The islands lie close to the edge of the continental shelf. The up-welling process that occurs here brings nutrients and oxygen-rich water close to the surface, fueling a rich food chain that supports large numbers of marine mammals and birds. Because of this, the Farallon Islands host the largest breeding colony of seabirds in the continental United States. Many of these birds may be seen on trips to the Gulf of The Farallones from May through August. Of course, not every species will be observed on every single trip. Species breeding here include:
Leach’s Storm Petrel
Ashy Storm Petrel
This high level of productivity also attracts other species, in addition to those that breed here. Visitors from the Southern Hemisphere include several Shearwaters:
Occasionally we are lucky enough to see a few species that traditionally breed in Mexico:
South Polar Skua
These rich waters are also a destination along migratory routes for birds that breed further north or west of the California coast. These species include:
Fork-tailed Storm Petrel
Red and Red-necked Phalarope
Parasitic, Pomarine and Lon-tailed Jaegers
Bird Watching Expeditions
We offer trips to the Farallones especially for bird watchers. These tours are accompanied by naturalists especially familiar with the seabirds of our region. Bird watching trips have been big hits with photographers, too! We can also arrange a private charter for your bird watching club or group. See our Private Charters page for more information.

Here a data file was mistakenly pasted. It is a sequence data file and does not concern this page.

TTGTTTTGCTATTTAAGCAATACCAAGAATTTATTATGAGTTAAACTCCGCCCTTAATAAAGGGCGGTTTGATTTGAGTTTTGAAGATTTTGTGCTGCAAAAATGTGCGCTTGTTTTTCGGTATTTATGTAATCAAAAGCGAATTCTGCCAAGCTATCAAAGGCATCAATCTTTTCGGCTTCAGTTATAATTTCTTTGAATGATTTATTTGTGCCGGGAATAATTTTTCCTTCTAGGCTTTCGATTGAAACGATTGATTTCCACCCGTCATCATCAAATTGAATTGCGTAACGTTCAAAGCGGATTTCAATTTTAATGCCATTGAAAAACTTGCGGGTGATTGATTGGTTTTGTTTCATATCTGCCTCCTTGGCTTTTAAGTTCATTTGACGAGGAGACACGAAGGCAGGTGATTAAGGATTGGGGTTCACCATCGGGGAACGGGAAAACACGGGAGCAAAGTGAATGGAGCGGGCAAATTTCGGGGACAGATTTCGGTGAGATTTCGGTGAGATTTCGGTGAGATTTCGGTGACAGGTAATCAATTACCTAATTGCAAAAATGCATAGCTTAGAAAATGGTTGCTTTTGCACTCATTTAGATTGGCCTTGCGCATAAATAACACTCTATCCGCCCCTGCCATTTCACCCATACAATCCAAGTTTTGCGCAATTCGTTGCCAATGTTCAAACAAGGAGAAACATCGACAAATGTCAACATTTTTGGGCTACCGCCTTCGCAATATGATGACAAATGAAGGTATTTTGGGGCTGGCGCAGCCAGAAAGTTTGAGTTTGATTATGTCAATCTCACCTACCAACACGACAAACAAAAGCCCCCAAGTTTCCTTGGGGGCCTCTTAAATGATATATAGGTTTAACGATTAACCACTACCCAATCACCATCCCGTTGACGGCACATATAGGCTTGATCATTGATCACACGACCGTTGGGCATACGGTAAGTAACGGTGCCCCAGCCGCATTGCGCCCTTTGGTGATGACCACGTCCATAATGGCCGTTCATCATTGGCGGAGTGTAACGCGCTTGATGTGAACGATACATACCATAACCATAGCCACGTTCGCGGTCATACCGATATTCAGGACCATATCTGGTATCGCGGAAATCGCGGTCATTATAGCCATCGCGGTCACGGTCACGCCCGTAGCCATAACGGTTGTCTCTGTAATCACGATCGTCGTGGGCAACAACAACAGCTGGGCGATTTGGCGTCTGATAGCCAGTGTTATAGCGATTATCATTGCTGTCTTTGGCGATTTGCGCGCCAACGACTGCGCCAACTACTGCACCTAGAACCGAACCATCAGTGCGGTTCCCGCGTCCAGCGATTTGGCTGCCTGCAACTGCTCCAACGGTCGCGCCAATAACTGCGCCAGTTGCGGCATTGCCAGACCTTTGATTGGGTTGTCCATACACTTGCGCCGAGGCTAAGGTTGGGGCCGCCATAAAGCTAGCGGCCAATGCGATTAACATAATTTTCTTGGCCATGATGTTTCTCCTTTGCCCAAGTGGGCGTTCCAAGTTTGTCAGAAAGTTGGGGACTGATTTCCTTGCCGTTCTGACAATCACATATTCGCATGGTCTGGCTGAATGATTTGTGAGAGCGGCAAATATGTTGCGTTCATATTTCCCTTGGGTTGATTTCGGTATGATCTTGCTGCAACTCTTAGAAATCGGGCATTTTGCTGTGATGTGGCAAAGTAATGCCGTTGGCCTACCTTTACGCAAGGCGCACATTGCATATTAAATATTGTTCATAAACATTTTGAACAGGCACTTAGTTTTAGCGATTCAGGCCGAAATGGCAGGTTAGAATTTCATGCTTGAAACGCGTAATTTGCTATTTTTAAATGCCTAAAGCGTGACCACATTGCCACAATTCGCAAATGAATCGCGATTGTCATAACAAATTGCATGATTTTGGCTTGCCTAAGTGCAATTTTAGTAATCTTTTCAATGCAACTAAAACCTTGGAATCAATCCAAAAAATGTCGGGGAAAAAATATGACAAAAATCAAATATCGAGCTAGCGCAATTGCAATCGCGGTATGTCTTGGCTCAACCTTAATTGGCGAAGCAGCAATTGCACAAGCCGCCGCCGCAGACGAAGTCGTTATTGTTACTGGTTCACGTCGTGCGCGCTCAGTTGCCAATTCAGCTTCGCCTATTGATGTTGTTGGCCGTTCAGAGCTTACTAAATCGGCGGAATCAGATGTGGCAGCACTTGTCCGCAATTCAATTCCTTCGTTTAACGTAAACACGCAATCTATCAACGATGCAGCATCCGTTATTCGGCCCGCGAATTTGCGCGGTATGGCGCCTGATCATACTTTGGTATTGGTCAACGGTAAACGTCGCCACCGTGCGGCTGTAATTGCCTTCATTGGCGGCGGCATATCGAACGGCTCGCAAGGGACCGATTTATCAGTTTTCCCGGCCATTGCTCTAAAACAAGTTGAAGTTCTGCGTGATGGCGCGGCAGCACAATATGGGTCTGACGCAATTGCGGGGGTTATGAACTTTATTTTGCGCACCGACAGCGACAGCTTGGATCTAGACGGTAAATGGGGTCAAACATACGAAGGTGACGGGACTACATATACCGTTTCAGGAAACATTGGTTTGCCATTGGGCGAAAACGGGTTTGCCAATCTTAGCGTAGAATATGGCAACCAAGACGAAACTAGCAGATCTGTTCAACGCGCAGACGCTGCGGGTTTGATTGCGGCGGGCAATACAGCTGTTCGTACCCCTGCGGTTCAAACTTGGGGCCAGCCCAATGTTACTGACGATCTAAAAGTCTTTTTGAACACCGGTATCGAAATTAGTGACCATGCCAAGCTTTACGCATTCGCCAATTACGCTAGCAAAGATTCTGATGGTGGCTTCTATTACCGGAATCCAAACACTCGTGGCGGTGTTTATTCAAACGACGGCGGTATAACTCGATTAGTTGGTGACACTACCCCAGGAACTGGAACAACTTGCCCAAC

On any given day in the Gulf of the Farallones, other birds including loons, grebes, scoters, alcids, and various species of gulls and terns, may be seen. Rarities such as boobies, petrels and tropicbirds have even made appearances for lucky bird watchers on occasion. Of course, varying weather and sea conditions mean that the number and variety of birds will always change from one visit to another. The motion of the boat, fog and sea spray can make viewing seabirds a challenging activity as well as a wonderfully satisfying one. It will always be easier to see an albatross with a seven-foot wingspan than a small storm petrel flying away from the boat. We can’t predict or guarantee what you will see, but if you come aboard with a sense of adventure, it is very likely that you will have an adventure.